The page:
To be prepared for a crisis, every Prepper must establish goals and make long-term and short-term plans. Steadily, we work on meeting our prepping goals. In this column, the SurvivalBlog editors review their week’s prep activities. They also often share their planned prep activities for the coming week. These range from healthcare and gear purchases to gardening, property improvements, and food storage. This is something akin to our Retreat Owner Profiles , but written incrementally and in detail, throughout the year. We always welcome you to share your own successes and wisdom in the Comments. Let’s keep busy and be ready!
We’ve had a very busy week here at the Rawles Ranch. Both Lily and #1 Daughter did a lot of refurbishing work on one last saddle and some left over tack. The standing joke in the American Redoubt is that the most popular “perfumes” used by eligible young ladies to attract future husbands are not Diptyque Vetyverio or Chanel #5. Rather, they are Leather Milk  and Hoppe’s #9 . Speaking of horse tack repair, I stopped by a nearby farm and ranch store (55 miles away) and bought some replacement bull snaps and brass “finger” lead rope clamps . With those, I’ll be able to repair several lead ropes that had their snaps broken by our Problem Child horse. This is a knot-headed 10-year-old that is notorious for breaking tack. That horse has broken more tack than all of our other horses, combined!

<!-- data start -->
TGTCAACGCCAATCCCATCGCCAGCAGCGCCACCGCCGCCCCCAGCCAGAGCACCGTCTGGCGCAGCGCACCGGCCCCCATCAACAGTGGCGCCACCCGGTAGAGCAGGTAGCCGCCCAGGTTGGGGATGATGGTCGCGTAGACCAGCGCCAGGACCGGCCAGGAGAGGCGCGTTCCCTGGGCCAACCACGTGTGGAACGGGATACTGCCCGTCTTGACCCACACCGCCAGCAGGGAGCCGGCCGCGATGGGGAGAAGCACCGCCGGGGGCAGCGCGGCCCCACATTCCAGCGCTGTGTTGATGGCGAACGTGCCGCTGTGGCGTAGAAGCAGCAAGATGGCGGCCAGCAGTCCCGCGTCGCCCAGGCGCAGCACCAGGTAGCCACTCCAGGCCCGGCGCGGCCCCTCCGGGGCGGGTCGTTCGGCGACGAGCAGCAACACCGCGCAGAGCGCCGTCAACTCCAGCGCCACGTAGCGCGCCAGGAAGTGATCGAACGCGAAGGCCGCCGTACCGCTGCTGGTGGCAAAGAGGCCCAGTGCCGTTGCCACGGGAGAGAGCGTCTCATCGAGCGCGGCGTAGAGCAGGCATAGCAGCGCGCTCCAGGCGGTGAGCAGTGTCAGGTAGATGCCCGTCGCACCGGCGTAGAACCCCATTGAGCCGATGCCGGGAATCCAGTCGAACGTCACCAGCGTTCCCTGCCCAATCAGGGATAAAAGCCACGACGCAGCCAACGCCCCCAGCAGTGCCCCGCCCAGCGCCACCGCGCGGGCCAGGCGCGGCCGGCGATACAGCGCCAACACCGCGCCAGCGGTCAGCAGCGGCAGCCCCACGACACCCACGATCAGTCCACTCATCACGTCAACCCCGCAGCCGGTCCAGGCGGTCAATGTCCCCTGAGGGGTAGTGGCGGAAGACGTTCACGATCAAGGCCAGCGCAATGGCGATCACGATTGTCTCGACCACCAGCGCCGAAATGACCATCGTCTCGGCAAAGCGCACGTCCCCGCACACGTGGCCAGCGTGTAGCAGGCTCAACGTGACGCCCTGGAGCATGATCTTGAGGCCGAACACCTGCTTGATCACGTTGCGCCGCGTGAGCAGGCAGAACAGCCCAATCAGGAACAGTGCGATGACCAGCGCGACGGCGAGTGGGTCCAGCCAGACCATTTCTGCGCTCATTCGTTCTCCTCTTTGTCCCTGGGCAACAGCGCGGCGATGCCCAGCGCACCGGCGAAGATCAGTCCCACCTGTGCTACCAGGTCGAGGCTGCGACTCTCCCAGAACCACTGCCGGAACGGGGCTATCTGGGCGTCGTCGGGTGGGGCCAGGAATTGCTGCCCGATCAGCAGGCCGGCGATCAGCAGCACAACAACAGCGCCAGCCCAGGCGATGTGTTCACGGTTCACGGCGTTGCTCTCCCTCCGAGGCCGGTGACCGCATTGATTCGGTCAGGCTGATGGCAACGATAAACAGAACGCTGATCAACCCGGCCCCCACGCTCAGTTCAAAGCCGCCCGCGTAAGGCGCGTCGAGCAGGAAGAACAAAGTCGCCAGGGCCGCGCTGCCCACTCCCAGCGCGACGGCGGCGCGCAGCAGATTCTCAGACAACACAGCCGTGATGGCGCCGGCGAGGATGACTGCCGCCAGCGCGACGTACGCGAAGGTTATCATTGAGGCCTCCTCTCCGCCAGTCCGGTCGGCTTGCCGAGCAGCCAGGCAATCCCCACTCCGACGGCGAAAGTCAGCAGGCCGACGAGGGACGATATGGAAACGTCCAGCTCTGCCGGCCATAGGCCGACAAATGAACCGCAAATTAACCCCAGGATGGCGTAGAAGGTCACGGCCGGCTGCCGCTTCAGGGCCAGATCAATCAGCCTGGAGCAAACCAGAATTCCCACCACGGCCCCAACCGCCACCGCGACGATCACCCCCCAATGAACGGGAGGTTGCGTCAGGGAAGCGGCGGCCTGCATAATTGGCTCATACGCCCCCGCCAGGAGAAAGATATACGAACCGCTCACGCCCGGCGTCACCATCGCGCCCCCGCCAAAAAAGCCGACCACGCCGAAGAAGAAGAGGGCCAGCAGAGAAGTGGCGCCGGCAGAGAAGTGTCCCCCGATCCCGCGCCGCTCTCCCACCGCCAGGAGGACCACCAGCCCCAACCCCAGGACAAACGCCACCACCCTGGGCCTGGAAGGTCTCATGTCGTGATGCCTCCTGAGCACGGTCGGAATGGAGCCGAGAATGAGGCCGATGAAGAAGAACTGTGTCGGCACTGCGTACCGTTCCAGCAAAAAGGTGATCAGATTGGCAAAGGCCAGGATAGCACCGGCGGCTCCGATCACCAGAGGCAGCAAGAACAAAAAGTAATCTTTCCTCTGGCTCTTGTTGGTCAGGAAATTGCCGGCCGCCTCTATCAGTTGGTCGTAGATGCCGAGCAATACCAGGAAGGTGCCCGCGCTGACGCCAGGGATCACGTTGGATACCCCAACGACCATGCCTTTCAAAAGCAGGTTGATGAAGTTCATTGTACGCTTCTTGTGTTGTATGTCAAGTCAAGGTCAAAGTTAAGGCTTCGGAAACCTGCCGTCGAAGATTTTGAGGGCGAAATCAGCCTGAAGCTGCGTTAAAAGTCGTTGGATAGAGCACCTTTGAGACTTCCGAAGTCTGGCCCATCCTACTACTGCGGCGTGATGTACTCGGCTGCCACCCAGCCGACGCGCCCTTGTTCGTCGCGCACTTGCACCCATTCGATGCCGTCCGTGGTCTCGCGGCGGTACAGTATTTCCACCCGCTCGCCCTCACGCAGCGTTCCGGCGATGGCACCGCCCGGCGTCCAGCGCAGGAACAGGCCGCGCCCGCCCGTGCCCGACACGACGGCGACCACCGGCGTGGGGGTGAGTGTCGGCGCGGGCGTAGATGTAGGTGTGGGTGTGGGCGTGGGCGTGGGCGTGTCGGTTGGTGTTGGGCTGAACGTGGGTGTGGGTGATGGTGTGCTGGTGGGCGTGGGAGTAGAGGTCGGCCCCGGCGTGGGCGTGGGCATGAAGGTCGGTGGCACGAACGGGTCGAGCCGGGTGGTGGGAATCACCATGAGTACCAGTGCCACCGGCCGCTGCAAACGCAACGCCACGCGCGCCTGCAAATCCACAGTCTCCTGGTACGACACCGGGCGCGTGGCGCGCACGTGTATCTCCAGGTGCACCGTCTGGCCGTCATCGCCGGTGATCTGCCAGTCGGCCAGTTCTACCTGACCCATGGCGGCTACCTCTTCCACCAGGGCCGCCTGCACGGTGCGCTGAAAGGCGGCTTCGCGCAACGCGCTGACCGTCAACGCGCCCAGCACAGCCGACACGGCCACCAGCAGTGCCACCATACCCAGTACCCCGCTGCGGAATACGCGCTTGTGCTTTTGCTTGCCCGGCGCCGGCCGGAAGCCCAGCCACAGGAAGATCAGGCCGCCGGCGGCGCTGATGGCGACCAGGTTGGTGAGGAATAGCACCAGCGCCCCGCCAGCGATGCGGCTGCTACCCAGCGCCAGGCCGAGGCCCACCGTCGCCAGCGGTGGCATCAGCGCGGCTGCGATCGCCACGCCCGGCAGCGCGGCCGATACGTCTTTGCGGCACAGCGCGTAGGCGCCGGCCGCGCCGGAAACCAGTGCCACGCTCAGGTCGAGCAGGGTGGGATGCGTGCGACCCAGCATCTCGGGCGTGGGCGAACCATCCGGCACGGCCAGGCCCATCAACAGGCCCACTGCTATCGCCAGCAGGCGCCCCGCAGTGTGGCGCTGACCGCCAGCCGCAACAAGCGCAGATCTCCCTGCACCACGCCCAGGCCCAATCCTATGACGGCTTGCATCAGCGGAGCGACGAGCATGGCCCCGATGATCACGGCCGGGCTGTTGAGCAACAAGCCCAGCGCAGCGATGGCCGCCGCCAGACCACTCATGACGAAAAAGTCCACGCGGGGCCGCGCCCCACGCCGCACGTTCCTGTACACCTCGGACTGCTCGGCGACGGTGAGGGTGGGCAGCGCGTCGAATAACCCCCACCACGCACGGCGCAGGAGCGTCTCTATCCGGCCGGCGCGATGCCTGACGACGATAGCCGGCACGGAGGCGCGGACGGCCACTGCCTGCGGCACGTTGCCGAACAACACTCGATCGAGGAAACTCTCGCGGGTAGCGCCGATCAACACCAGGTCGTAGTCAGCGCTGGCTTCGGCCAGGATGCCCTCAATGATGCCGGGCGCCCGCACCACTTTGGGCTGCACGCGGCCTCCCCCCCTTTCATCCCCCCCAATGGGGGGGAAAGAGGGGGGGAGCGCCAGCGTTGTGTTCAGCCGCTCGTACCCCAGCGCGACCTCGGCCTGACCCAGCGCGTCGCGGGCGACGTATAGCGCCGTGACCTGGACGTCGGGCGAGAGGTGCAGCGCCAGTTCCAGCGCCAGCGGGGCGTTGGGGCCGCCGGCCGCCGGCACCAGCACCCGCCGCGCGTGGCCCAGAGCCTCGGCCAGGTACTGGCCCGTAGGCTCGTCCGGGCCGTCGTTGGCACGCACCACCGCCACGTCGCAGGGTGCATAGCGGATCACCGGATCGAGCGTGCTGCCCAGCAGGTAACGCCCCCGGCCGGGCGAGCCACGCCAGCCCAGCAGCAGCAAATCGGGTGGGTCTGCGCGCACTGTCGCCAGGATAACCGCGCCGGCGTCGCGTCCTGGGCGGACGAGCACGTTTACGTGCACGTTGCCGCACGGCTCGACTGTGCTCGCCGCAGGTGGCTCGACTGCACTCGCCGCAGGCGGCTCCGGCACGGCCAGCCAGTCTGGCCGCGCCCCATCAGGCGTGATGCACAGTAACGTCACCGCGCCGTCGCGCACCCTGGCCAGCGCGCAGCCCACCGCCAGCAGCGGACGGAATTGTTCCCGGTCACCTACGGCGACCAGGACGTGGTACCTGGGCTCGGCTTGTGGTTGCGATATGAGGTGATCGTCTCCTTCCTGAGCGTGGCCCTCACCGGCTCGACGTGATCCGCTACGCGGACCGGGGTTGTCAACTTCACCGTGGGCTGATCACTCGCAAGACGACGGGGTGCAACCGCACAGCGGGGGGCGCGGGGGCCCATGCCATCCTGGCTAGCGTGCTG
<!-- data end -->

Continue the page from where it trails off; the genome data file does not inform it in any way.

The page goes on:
BTW, I prefer the Weaver brand 1″ bull snaps . These are imported from Taiwan (Free China). I’d prefer to find some that are American made, but at least these aren’t made in some Mainland China prison factory. The Weaver bull snaps are quite sturdy and don’t seem to break as easily as the alleged “heavy duty” snaps that come on the ready-made horse leads.